Formal Logic

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Logic is the science of correct argument. What makes a correct argument good, that is, what is it about the structure of a correct argument that guarantees that, if the premises are all true, the conclusion will be true as well?

Formal Logic is sometimes called Classical logic, for extension into non-classical logic (and new developments), see Modal Logic below and Philosophy of Logic. For Mathematical Logic including Set Theory, Model Theory, Computability and the topics now increasingly migrating into Mathematics see Philosophy of Mathematics, for challenges to first-order classical Logic see Applied Logic.


Metalogic: syntax and semantics of formal languages, formal systems, and logical calculi

  • The Sentential Calculus : model to show how compound sentences are built up by simpler sentences Some terminology: A sentence of the form (φ ∨ ψ) is called a disjunction, and φ and ψ are its disjuncts. A sentence of the form (φ ∧ ψ) is a conjunction, and φ and ψ are its conjuncts. ¬φ is a negation, and φ is its negatum. (φ → ψ) is a conditional, with φ as its antecedent and ψ as its consequent. (φ ↔ ψ) is a biconditional and φ and ψ are its components. Extension theorem, proof systems (method of truth tables, search for counter-examples method), soundness and completeness theorem, SC translation into English.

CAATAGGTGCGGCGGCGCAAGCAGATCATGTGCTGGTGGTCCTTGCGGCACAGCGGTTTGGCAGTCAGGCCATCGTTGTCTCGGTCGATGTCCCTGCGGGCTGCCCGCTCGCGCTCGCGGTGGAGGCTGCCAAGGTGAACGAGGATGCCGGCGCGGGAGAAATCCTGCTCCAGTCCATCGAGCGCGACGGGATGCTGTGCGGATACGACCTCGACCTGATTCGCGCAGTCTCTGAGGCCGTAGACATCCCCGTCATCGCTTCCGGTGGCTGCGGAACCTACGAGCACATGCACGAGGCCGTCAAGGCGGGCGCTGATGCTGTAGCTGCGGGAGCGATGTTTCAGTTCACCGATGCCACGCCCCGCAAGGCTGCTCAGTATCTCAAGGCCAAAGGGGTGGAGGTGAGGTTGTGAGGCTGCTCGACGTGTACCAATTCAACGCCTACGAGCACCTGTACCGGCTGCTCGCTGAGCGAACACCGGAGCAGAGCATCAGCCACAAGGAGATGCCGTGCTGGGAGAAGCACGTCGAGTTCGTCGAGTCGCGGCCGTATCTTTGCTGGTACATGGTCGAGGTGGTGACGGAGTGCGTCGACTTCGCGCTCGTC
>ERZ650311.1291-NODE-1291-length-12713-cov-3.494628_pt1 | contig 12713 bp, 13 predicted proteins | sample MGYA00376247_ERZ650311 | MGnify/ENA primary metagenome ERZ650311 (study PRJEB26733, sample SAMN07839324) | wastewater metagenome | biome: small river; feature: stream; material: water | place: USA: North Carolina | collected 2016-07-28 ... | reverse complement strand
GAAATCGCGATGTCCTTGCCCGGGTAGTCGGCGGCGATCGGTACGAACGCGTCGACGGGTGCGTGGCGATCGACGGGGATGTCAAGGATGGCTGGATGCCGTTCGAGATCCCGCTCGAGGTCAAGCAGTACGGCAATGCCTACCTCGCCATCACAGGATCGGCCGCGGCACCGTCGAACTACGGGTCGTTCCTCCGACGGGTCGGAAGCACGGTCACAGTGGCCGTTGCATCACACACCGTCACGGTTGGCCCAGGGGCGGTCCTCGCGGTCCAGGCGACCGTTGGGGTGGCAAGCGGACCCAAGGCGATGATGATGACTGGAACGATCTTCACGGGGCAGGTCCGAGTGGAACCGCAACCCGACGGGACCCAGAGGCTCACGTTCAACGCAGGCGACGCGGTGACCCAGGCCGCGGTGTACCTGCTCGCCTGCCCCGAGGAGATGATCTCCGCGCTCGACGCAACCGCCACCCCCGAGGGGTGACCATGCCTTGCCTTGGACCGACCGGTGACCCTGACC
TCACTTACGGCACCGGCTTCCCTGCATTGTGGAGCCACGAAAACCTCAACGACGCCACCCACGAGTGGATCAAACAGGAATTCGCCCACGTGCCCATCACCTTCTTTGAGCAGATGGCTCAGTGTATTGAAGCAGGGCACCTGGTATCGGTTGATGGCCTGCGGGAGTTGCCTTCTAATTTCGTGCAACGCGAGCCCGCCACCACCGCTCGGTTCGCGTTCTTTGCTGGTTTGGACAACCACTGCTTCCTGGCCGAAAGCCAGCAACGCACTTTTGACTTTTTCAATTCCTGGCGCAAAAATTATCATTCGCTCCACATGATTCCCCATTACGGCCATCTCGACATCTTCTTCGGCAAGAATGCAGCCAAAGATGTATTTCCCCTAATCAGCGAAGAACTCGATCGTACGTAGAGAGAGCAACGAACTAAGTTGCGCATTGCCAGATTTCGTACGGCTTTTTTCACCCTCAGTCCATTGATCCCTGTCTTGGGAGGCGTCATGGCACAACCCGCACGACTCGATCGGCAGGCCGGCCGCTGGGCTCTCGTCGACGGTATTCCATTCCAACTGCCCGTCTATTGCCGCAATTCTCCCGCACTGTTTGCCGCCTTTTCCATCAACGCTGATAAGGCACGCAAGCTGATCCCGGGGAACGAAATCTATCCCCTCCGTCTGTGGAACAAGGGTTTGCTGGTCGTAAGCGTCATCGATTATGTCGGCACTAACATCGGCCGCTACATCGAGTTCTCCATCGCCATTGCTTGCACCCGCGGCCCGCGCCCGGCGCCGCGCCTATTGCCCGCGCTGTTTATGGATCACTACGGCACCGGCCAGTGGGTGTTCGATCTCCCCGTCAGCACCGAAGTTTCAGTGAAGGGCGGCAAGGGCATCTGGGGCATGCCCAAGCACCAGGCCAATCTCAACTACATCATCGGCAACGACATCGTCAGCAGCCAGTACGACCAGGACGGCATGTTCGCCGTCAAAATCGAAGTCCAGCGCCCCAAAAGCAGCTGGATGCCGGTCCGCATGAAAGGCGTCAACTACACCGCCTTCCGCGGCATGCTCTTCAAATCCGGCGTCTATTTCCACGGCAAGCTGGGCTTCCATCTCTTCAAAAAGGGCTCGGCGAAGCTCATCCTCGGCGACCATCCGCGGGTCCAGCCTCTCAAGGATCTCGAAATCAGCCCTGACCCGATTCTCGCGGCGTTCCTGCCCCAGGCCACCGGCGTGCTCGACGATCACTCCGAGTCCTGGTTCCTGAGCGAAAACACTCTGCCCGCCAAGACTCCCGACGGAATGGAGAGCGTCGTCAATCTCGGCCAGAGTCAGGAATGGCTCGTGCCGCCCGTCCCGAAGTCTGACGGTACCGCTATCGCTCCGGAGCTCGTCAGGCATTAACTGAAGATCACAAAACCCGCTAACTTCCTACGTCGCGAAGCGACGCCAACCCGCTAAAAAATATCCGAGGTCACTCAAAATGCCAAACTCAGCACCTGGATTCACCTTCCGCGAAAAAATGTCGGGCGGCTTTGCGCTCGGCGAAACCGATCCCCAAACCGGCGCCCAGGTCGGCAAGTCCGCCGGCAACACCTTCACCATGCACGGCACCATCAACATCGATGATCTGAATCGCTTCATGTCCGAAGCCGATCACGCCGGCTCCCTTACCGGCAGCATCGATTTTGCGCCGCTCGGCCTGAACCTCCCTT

• IThe propositional calculus: logic of unanalysed sentences in combination - Symbols such as not and or if.. then, is equivalent to. Propositional variables. Formation rules, validity, interdefinitability of operators. Axiomatisation. Special systems of the propositional calculus. Partial systems e.g. pure implicational calculus, three-valued or many-valued logics, intuitionistic calculus, natural deduction method. Consistency, completeness, and decidability of the propositional calculus.
  • The predicate calculus Monadic Predicate Calculus (only about properties). Full Predicate Calculus is about properties and relations, Individual variables and predicate variables, universal and existential quantifiers. The logic of individual variables. Higher order predicate calculi. Russel's theory of definite description. Boolean Logic

Interpretation of syllogistic as an axiomatic deductive system. Extension of syllogistics.

Set theory and natural-number arithmetic

The logic of classes. Arithmetic as a logical system. See Foundations of Mathematics.

Topics (for further investigation)

Causation Look at Hume's critique of causation theories.

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